The SOTN 2016 states that persons with one form of disability or other constitute roughly 10% of the population, i.e. about 2.6 million. Considering that the major work towards enabling the disabled started in 2015, there is still a long way to go before we could see these programs executed and then measure its impact. Most of these programs have just being implemented or in the process of being implemented. Even in this case, it is yet to be seen how the ministry will cater to this huge target group in a productive and sustainable manner.
Welfare of the Kayayei
Female head porters have been migrating from rural areas to urban areas in search of greener pastures. These women live on the streets without any access to basic sanitation or drinking water facilities and are prone to various threats. The 2016 SOTN addresses this issue by setting up of gender-based response centres at Mallam Atta and Agbogbloshie markets as pilot projects to provide the necessary support. Till now 1,000 kayayei have been registered free onto the NHIS in order to enable them access quality healthcare. The ministry is also planning to launch a micro-finance credit programme for alternative livelihoods for market porters. These empowering steps are welcome development. But like other initiatives of the ministry, the only critique is that it is difficult to evaluate the impact of these programs as there are no statistics provided as to how many women constitute kayayei and what timelines are followed to achieve the targets.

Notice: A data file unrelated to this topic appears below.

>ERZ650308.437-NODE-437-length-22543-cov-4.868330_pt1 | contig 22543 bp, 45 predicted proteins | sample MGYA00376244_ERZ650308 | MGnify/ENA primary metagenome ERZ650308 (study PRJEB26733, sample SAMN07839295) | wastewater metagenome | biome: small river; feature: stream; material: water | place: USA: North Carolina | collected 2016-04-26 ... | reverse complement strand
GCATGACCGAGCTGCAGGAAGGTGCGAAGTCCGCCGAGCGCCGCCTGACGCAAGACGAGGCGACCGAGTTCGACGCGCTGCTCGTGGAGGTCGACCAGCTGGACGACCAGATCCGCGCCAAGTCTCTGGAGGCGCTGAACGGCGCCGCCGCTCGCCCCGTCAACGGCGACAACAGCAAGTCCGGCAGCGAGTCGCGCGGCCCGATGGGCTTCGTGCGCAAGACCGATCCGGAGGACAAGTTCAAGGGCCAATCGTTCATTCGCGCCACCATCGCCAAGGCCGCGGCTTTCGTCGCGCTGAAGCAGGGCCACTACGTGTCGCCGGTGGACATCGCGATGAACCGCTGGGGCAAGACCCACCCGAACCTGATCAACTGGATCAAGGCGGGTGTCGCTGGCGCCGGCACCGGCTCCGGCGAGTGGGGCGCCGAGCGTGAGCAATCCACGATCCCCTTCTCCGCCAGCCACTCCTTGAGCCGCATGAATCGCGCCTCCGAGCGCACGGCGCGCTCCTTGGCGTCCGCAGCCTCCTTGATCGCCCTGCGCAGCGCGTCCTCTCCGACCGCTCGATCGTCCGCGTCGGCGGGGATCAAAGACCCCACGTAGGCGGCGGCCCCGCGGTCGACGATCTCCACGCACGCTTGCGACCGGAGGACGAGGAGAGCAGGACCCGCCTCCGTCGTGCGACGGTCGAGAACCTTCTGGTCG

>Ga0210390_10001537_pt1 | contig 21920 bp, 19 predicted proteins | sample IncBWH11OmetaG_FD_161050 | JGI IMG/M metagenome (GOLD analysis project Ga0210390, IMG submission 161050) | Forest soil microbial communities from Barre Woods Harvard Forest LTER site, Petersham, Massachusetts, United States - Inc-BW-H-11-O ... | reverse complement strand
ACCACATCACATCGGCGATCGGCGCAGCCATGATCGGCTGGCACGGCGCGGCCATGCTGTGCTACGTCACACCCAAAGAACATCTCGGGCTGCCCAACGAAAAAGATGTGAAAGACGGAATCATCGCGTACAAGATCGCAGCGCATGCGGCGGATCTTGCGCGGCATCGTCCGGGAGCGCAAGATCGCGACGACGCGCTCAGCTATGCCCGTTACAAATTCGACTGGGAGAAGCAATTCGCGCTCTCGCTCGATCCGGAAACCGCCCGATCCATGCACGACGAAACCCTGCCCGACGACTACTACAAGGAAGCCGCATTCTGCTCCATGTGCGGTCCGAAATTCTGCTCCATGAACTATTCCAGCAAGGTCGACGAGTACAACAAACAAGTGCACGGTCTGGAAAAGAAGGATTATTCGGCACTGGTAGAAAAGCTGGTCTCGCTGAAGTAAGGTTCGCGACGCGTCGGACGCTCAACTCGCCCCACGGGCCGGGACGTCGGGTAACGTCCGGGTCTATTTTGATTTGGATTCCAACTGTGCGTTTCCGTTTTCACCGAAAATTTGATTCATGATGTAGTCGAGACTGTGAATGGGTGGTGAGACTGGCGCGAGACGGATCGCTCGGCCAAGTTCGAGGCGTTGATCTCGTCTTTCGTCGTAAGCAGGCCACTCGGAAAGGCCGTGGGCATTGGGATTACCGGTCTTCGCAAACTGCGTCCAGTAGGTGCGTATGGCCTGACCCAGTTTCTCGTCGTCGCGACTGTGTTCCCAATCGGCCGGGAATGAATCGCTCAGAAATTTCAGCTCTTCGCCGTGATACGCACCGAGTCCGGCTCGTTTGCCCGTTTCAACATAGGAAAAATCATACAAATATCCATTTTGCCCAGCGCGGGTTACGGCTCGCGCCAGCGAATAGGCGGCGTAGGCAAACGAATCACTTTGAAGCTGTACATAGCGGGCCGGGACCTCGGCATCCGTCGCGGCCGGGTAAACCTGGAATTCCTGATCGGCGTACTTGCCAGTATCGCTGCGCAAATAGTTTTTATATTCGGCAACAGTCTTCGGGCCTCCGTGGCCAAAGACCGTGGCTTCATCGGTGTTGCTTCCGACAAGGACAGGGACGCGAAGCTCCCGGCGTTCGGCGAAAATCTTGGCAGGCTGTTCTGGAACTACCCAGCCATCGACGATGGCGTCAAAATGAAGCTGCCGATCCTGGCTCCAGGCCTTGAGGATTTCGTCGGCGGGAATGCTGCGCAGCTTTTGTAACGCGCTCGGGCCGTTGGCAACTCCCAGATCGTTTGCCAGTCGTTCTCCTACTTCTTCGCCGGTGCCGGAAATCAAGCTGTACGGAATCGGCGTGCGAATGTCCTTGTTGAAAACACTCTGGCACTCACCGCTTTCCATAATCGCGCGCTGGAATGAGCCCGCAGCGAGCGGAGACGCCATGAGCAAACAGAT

The MoGCSP is actively advocating and protecting the most vulnerable in our society. No society can thrive without such a Ministry. However, many of these achievements are replicable to any individual/institutions with money at their disposal. In other words, the solutions are not groundbreaking or innovative in their approach or implementation. Even donor organizations who have traditionally towed this line are beginning to diversify and alter their approaches to poverty alleviation. Oxfam recently supported a tax dialogue which seeks to reform and enforce tax laws as a means to poverty alleviation. Having stated that though, it is commendable that over the past three years though, Ghana has amassed an army of policies and laws to address poverty and protect the most vulnerable. Groups that were previously marginalized have been included in national policies as important actors in Ghana’s participatory economy. Gender parity has been achieved in education at the basic level and there’s increased awareness amongst citizens about poverty and inequality, discrimination and gender specific discrimination. But there’s a lot more do be done towards sustainability and towards shared growth and prosperity.